Alexandra Gaudlap is mother to three children including Raymond, who at a young age was diagnosed with a mutation in gene VAMP2. Here she tells her story.
Raymond was born on June 20, 2016 at Camp Lejeune Naval Hospital in Jacksonville, North Carolina, USA. Pediatricians and specialists in North Carolina were not concerned about Raymond’s wellbeing because he appeared to be a “happy boy who is just taking his time hitting his milestones”. Motherly instincts told me that it was time to take steps to become an advocate for my son’s wellbeing.
In August 2017, we returned to our home state of New Jersey to have Raymond evaluated by top-notch specialists in our area. At this point Raymond was 14 months old and still unable to roll over, crawl, walk or talk. In the first few months back in NJ Raymond saw a Geneticist who did genome testing which came back normal. When visiting the neurology department at Alfred I. duPont Hospital for Children, we did a routine electroencephalogram (EEG), which is essentially a recording of brain activity, and were told Raymond was having seizures all day, everyday and this was causing his developmental delays. He was put on Keppra, an anti-epilepsy medication, and we immediately saw a difference. He began sitting up almost immediately. Unfortunately, Raymond was severely allergic to the medication causing a reaction called “erythema multiforme”. Once he recovered from the reaction Raymond was prescribed Topamax as his anti-epilepsy medication. As of September 2021,he takes this twice daily.
In November 2017, we began Early Intervention Therapy Services through our county. Raymond received in-home physical therapy, speech therapy and occupational therapy. He was eligible to receive therapy until his third birthday when he became eligible for early pre-school. In March 2018, Raymond’s Neurologist at Alfred I. duPont Hospital for Children recommended we research cannabidiol (CBD) oil. We started the CBD oil within a few months and within six months noticed an improvement on Raymond’s EEGs. He went from having seizures to having abnormal spikes putting him at risk for seizures.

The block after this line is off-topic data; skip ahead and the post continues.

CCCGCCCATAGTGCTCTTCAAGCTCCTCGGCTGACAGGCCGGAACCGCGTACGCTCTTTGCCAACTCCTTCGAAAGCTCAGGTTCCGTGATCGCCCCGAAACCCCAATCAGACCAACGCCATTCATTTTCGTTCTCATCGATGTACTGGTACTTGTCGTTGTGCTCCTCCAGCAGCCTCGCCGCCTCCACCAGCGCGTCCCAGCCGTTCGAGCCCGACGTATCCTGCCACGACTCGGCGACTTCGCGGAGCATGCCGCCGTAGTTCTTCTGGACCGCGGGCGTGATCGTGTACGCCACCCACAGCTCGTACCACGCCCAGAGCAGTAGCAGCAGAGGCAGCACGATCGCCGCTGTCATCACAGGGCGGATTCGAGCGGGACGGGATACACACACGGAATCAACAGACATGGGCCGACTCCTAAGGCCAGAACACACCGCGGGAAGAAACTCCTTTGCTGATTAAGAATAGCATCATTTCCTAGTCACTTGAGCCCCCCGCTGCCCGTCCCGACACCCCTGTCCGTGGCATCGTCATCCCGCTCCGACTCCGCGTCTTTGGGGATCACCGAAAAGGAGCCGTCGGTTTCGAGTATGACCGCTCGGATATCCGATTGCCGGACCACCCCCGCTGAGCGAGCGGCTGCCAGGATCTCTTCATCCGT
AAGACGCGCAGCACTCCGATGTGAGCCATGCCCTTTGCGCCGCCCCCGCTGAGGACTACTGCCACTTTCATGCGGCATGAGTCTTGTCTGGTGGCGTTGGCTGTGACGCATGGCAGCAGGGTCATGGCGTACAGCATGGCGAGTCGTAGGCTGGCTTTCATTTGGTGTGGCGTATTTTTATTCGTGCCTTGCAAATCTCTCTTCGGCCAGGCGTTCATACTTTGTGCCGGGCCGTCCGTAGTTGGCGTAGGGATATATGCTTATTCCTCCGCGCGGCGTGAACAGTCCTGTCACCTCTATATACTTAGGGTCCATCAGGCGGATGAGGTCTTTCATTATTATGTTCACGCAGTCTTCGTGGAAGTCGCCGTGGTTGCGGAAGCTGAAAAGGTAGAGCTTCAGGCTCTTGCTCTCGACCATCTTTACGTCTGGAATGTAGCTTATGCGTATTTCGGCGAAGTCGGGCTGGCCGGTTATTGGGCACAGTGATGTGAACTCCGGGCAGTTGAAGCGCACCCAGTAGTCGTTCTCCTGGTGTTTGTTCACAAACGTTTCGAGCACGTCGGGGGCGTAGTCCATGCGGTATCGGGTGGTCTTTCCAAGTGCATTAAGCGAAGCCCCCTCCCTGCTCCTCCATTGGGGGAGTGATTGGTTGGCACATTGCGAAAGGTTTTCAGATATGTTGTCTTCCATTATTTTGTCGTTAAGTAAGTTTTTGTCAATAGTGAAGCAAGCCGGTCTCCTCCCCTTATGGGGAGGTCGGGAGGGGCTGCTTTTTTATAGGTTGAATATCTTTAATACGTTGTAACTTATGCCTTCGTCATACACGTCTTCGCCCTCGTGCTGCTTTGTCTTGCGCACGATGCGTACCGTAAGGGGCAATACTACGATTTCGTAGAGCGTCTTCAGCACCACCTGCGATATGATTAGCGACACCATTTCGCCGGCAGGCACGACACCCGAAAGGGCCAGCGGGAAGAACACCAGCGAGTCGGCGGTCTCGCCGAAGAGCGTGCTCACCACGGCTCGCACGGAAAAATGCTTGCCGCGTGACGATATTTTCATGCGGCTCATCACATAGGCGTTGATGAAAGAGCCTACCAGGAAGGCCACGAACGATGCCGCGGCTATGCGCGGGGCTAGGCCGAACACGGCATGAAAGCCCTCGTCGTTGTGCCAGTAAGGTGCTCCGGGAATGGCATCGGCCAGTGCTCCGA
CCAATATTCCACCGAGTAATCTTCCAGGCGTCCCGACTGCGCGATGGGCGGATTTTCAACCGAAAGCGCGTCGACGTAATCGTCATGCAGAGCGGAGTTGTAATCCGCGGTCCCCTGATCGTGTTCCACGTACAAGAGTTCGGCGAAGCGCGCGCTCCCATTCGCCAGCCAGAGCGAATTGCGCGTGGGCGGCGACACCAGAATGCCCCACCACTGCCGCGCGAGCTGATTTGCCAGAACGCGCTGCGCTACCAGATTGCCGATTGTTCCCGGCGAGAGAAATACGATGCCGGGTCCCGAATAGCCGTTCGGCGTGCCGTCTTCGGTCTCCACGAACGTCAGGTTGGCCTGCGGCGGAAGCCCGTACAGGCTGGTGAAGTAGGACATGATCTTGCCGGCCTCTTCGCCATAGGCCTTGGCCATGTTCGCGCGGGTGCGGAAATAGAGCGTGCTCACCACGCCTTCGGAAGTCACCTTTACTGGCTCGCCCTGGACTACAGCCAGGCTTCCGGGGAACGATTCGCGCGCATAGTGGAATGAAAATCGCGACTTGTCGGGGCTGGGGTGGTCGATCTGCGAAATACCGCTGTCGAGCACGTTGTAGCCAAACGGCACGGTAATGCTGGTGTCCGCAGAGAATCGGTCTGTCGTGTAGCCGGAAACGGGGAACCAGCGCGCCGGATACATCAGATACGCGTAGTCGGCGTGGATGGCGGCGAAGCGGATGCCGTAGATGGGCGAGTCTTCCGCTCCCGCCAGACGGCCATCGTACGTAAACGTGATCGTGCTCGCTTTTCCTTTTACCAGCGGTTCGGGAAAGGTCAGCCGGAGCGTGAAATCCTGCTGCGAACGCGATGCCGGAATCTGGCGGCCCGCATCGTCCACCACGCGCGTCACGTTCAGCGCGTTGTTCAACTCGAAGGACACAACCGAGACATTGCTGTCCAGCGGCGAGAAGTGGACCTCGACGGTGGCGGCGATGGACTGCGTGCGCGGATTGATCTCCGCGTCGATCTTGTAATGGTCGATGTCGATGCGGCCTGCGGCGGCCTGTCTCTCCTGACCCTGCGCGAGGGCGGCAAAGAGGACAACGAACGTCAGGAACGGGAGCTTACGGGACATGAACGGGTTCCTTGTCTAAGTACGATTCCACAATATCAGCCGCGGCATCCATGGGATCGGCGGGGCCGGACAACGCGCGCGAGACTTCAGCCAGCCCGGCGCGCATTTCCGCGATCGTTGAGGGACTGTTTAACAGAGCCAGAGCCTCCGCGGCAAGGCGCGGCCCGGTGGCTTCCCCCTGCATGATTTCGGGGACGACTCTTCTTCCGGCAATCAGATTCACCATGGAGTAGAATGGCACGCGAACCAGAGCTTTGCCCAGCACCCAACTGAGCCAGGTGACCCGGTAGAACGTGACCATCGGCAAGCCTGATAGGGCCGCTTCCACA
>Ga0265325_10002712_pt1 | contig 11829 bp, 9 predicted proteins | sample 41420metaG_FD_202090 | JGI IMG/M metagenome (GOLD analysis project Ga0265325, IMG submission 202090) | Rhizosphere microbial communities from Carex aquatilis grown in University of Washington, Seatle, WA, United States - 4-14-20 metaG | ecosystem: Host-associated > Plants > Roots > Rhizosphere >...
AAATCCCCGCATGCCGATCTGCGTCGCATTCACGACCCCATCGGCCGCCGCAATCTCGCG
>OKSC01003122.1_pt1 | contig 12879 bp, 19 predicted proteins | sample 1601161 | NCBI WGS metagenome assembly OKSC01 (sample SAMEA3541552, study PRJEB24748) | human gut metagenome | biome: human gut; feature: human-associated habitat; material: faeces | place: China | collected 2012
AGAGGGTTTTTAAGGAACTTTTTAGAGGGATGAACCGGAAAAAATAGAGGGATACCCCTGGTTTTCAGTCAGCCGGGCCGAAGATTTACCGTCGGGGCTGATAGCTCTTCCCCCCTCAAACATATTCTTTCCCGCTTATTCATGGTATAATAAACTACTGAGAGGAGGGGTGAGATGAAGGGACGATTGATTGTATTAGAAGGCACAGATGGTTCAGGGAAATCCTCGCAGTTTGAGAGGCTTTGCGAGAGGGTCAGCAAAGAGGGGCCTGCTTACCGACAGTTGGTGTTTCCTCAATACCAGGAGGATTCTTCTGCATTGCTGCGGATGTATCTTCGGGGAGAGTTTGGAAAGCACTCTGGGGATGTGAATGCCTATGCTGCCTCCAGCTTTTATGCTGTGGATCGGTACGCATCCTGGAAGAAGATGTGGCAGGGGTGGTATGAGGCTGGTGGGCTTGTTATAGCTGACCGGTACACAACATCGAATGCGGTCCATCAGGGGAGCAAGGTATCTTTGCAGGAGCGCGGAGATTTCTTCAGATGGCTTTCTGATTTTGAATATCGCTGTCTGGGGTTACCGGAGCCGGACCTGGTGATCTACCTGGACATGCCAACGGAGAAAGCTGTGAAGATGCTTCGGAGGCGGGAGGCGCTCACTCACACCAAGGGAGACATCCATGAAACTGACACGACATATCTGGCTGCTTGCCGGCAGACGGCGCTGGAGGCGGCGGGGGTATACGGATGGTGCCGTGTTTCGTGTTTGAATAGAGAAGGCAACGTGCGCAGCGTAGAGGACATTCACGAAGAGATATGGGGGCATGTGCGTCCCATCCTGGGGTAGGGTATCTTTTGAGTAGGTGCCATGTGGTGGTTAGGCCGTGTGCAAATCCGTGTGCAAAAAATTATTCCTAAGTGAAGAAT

Around this time, Raymond’s geneticist also recommended that we apply for the National Institute of Health’s Undiagnosed Disease Program which would allow us to be introduced to expert doctors and receive advanced medical treatment. Raymond became a big brother to Ryan at 18 months old and started meeting developmental milestones with him. They started sitting independently and crawling around the same time.
When Raymond turned two in June, he was diagnosed with cerebral palsy and also started receiving weekly outpatient physical therapy. It was summer 2018 when Raymond got accepted into the National Institute of Health’s Undiagnosed Disease Program. Due to weight and age guidelines for the program our trip was postponed until February 2020.
In September 2018, Raymond sat at the table for the first time without assistance. He finger-feeds since he is unable to use utensils. Over winter 2018 and spring and summer 2019, Raymond continued to work hard in his therapies to pull to stand. Although we were not quite ready for the gait trainer, we continued to take the steps to get there. During fall 2019, Raymond started applied behavioral analysis preschool with a one-to-one aide. He received physical therapy, occupational therapy, and speech therapy in school. In February 2020, Raymond was finally ready for his gait trainer - the “Crocodile walker” -and made great progress.